My fun sometimes, when I walk on a big city's streets (like Mexico) is to try and connect myth with reality. Some people seem to have a lot of dwarf blood in them (too hairy, short, broad), some people might resemble elves (or the idea we have of them, as lighter in build, tall, etc.), and some might be cute and small enough to pass as hobbits... well, and some could have orcish blood, why not.

Wouldn't it be fun to think that modern humans are a fruit of the joining of different races? It would be nice to think they are all here with us to this day.
 

Elbereth

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I agree Nocturno...it would be nice to think that we are all derived from the many races of Middle Earth, and that in some way or another they are still here today.

Actually, about 8 years ago...(before I even read a Tolkien book), my friend and I came up with a theory of the origins of man (please bear in mind we were riding on a very mightly sugar high at the time)...

We believed that man derived from either sick monkeys or hairy hobbits. And the way you could tell if you are one or the other is by your toe hairs. Those people who have hair on their toes came from Hobbits, and those without came from sick monkeys.

I know it is a silly theory...but we thought it was hillarious.:D
 

Glory

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well that would explain why my sister eat so much she is pretty much like a hobbit!!!:p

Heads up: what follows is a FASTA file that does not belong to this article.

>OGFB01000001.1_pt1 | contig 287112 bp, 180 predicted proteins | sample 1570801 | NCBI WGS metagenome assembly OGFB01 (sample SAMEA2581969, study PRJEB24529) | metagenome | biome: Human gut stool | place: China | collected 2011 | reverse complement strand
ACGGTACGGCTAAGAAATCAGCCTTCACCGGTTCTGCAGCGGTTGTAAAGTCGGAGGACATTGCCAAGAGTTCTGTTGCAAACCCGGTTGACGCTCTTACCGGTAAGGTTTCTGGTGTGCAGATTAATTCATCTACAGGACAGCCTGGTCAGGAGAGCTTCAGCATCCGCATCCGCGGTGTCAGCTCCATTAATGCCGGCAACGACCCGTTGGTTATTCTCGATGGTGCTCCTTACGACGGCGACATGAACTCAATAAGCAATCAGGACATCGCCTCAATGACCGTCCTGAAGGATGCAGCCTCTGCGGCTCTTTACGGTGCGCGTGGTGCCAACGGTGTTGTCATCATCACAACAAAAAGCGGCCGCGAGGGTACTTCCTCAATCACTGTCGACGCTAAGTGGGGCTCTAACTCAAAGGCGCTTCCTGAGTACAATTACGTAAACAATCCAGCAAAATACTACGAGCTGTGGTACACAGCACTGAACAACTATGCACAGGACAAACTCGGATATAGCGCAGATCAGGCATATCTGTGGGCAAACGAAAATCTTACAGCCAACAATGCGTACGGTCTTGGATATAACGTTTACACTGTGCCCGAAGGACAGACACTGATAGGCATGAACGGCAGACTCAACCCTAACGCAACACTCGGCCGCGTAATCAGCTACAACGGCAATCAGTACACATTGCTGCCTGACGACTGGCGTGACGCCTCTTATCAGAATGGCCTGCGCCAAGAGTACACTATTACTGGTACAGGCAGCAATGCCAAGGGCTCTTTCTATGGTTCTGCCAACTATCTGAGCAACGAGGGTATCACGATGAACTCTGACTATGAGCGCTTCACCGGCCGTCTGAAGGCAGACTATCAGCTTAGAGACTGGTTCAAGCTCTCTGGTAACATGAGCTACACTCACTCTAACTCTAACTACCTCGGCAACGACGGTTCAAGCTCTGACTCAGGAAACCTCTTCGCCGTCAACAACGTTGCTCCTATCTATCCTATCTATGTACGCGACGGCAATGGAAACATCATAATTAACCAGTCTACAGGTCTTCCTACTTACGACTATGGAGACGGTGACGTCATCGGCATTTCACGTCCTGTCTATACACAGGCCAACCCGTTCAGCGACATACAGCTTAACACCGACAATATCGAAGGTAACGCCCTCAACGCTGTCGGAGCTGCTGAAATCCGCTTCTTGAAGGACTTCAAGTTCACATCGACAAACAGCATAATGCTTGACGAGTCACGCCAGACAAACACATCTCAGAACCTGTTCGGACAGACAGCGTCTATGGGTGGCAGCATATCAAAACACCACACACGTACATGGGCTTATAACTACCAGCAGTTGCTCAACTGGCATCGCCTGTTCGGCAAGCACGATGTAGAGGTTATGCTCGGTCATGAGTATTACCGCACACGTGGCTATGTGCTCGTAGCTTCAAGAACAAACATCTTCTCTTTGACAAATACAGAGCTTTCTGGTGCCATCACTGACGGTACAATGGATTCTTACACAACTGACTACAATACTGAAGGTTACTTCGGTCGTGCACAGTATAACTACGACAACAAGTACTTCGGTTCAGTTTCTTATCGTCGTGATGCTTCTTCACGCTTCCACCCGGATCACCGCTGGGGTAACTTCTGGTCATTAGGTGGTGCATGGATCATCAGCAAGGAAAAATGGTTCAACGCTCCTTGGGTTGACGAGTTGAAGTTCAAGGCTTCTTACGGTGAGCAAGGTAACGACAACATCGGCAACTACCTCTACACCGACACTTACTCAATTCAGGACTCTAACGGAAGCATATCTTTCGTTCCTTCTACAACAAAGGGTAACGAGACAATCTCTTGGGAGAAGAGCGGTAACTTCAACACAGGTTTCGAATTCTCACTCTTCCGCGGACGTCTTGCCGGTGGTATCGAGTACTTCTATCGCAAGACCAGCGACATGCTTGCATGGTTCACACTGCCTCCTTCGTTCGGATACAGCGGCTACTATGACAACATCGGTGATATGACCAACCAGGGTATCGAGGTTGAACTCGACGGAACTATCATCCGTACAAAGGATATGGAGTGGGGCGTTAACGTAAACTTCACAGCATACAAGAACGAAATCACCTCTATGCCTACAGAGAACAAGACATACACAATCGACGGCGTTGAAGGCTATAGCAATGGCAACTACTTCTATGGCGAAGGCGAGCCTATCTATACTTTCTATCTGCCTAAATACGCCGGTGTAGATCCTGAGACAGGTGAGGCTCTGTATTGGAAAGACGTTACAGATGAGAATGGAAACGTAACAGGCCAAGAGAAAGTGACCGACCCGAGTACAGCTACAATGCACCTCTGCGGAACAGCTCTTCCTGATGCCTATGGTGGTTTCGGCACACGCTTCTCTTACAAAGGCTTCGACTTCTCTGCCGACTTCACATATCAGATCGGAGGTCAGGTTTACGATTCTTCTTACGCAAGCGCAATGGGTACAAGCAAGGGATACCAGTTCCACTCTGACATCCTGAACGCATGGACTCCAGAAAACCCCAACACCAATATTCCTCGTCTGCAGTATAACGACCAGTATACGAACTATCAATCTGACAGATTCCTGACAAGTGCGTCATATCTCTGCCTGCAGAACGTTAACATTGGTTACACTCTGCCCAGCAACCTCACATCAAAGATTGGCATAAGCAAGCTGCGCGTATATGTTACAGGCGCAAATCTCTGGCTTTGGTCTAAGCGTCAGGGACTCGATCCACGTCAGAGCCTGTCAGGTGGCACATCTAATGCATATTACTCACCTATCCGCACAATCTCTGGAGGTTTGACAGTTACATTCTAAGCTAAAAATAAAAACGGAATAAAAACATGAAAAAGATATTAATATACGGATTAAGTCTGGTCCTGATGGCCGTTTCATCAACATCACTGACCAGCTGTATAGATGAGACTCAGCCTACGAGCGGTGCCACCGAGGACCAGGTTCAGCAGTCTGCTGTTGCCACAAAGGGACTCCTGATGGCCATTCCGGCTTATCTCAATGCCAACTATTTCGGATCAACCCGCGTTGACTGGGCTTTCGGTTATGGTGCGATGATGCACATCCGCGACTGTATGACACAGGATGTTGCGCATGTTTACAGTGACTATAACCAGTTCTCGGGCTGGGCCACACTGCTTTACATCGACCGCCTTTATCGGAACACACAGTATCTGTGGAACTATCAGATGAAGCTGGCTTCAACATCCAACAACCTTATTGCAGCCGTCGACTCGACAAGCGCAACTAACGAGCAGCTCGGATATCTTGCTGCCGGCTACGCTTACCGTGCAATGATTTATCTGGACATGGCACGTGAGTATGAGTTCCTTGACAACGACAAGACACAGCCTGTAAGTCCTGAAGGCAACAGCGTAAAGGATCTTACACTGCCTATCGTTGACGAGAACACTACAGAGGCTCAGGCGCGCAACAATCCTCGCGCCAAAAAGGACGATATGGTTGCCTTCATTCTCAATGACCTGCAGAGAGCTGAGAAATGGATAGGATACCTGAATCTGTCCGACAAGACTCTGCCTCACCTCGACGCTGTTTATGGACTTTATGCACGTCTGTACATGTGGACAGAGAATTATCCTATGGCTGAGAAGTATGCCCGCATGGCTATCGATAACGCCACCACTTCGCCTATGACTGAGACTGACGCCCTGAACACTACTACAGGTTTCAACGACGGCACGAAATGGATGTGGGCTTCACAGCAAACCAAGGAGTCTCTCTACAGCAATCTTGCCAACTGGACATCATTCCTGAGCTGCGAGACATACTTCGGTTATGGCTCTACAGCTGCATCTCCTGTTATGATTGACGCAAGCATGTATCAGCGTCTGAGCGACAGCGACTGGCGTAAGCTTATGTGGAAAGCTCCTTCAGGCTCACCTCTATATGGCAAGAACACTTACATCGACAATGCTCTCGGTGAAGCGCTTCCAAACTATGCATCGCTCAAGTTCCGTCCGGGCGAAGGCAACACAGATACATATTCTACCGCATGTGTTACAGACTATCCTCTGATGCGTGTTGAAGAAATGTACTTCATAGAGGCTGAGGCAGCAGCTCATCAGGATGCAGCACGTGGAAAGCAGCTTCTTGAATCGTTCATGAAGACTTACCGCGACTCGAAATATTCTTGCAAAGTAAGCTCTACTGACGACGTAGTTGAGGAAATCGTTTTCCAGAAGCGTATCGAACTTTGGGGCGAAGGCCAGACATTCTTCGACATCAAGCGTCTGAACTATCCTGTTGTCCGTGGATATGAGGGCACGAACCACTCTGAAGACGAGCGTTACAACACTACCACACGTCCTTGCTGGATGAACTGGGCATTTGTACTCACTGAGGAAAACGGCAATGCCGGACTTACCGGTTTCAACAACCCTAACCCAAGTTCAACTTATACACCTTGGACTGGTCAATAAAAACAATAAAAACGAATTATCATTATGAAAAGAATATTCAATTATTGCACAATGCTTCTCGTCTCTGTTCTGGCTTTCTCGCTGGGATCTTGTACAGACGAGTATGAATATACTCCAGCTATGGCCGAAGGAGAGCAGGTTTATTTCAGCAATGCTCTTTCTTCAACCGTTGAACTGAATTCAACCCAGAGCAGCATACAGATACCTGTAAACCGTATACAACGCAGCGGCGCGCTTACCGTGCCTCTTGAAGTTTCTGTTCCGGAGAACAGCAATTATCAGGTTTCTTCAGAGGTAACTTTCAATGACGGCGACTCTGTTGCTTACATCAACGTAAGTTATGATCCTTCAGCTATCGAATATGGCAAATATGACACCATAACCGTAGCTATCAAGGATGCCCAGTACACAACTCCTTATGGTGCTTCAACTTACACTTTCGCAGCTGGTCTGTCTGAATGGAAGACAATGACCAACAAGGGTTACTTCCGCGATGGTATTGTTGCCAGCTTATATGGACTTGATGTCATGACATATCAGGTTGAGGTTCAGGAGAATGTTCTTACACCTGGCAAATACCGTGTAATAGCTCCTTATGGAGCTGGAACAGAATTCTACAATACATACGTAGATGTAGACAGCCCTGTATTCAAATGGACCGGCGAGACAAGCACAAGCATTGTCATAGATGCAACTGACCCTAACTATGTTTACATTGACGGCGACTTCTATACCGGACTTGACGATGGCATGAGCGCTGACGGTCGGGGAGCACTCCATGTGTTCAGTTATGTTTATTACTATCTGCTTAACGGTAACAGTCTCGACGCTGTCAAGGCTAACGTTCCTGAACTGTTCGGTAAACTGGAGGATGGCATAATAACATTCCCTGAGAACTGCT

R

ReadWryt

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Um...so the Quest for the Grail and the Arthurian Mythology is based on some primordial memories in the genetics of mankind? I think not, nor do I think Homer's works relate such deep rooted memories. They all tend to relate fundimental struggles that are rich in humanity and commonality, but I think that you would be hard pressed to say that the stories of the Greek Gods were, in any way, based on actual experiences of ancient man...

Mythology is more often a way that the ancient and unsophisticated mind of early humanity attempted to explain the things that were beyond their comprehension. It is perfectly logical, given the lack of knowlege and intelect, for ancient peoples to believe that the world came into existence because a giant crow stole the seed for it from some Great Spirit, or that some God molded it with their hands and placed it on the back of a giant tortoise...or even that a great Diety sang, and the discordant accompaniment of his Angelic Beings made the world in all of it's rich complexity...what THESE things have to do with the realities of ancient peoples is beyond me, as I have not the experience of their world, nor their perception of it as it existed...but I seriously doubt that any of them actually saw a Tortoise large enough to support the Earth, or a Crow that large...